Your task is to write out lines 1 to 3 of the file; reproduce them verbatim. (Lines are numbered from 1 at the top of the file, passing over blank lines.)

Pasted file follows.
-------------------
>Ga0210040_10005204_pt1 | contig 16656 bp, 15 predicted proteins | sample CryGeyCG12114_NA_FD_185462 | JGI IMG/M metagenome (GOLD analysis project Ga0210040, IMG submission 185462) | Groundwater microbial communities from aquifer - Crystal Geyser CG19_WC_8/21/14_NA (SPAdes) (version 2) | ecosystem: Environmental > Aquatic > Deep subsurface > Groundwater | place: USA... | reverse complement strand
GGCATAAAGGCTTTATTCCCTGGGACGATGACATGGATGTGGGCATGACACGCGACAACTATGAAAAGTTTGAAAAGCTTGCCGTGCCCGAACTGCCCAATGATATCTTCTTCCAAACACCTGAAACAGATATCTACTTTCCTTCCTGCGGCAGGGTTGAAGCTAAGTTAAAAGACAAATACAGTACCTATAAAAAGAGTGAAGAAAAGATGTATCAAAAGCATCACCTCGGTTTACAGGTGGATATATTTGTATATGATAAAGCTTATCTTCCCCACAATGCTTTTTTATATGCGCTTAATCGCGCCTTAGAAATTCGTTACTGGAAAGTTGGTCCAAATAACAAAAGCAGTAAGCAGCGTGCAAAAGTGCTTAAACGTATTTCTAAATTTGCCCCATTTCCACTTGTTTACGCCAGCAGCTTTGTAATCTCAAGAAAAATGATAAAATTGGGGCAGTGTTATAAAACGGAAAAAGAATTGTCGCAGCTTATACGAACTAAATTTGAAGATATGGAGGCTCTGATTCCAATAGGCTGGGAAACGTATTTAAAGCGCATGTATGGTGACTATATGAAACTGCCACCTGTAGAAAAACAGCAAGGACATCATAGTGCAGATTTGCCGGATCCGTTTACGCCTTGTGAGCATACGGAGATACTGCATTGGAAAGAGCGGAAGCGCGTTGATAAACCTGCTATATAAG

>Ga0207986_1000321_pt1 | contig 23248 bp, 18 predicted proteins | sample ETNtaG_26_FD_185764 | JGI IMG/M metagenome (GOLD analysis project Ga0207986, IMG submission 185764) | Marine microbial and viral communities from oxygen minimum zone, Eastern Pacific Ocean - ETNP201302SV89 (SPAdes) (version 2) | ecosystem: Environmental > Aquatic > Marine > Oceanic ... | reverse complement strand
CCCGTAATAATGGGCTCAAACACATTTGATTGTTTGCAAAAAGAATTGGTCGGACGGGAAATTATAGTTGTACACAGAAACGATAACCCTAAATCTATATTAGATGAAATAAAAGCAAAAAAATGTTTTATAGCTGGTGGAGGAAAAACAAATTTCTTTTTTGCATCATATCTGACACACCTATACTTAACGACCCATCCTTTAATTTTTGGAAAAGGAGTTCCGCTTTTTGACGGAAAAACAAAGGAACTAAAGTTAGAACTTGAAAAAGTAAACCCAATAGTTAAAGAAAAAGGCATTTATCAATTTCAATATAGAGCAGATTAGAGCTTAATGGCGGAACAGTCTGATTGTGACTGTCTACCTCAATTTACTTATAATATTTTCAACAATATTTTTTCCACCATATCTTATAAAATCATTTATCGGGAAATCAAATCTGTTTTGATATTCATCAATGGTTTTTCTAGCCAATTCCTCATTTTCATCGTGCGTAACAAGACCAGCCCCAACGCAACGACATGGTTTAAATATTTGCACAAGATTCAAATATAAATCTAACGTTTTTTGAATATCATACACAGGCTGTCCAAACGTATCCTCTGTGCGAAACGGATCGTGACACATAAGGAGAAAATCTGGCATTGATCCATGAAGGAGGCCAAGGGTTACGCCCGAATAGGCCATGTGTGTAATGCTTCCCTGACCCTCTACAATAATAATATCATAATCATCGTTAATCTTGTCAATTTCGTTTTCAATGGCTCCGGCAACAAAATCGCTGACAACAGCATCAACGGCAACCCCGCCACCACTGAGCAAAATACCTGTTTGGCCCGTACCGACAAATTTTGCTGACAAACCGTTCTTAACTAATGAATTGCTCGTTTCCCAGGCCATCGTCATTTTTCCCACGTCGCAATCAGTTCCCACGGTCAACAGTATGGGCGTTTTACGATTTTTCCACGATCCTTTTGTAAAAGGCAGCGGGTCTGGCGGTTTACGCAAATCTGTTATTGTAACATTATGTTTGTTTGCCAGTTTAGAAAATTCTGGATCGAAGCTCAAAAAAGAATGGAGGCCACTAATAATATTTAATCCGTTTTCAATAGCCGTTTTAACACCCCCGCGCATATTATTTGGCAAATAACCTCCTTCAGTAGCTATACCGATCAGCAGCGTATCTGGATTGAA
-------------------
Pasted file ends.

>Ga0210040_10005204_pt1 | contig 16656 bp, 15 predicted proteins | sample CryGeyCG12114_NA_FD_185462 | JGI IMG/M metagenome (GOLD analysis project Ga0210040, IMG submission 185462) | Groundwater microbial communities from aquifer - Crystal Geyser CG19_WC_8/21/14_NA (SPAdes) (version 2) | ecosystem: Environmental > Aquatic > Deep subsurface > Groundwater | place: USA... | reverse complement strand
GGCATAAAGGCTTTATTCCCTGGGACGATGACATGGATGTGGGCATGACACGCGACAACTATGAAAAGTTTGAAAAGCTTGCCGTGCCCGAACTGCCCAATGATATCTTCTTCCAAACACCTGAAACAGATATCTACTTTCCTTCCTGCGGCAGGGTTGAAGCTAAGTTAAAAGACAAATACAGTACCTATAAAAAGAGTGAAGAAAAGATGTATCAAAAGCATCACCTCGGTTTACAGGTGGATATATTTGTATATGATAAAGCTTATCTTCCCCACAATGCTTTTTTATATGCGCTTAATCGCGCCTTAGAAATTCGTTACTGGAAAGTTGGTCCAAATAACAAAAGCAGTAAGCAGCGTGCAAAAGTGCTTAAACGTATTTCTAAATTTGCCCCATTTCCACTTGTTTACGCCAGCAGCTTTGTAATCTCAAGAAAAATGATAAAATTGGGGCAGTGTTATAAAACGGAAAAAGAATTGTCGCAGCTTATACGAACTAAATTTGAAGATATGGAGGCTCTGATTCCAATAGGCTGGGAAACGTATTTAAAGCGCATGTATGGTGACTATATGAAACTGCCACCTGTAGAAAAACAGCAAGGACATCATAGTGCAGATTTGCCGGATCCGTTTACGCCTTGTGAGCATACGGAGATACTGCATTGGAAAGAGCGGAAGCGCGTTGATAAACCTGCTATATAAG

>Ga0207986_1000321_pt1 | contig 23248 bp, 18 predicted proteins | sample ETNtaG_26_FD_185764 | JGI IMG/M metagenome (GOLD analysis project Ga0207986, IMG submission 185764) | Marine microbial and viral communities from oxygen minimum zone, Eastern Pacific Ocean - ETNP201302SV89 (SPAdes) (version 2) | ecosystem: Environmental > Aquatic > Marine > Oceanic ... | reverse complement strand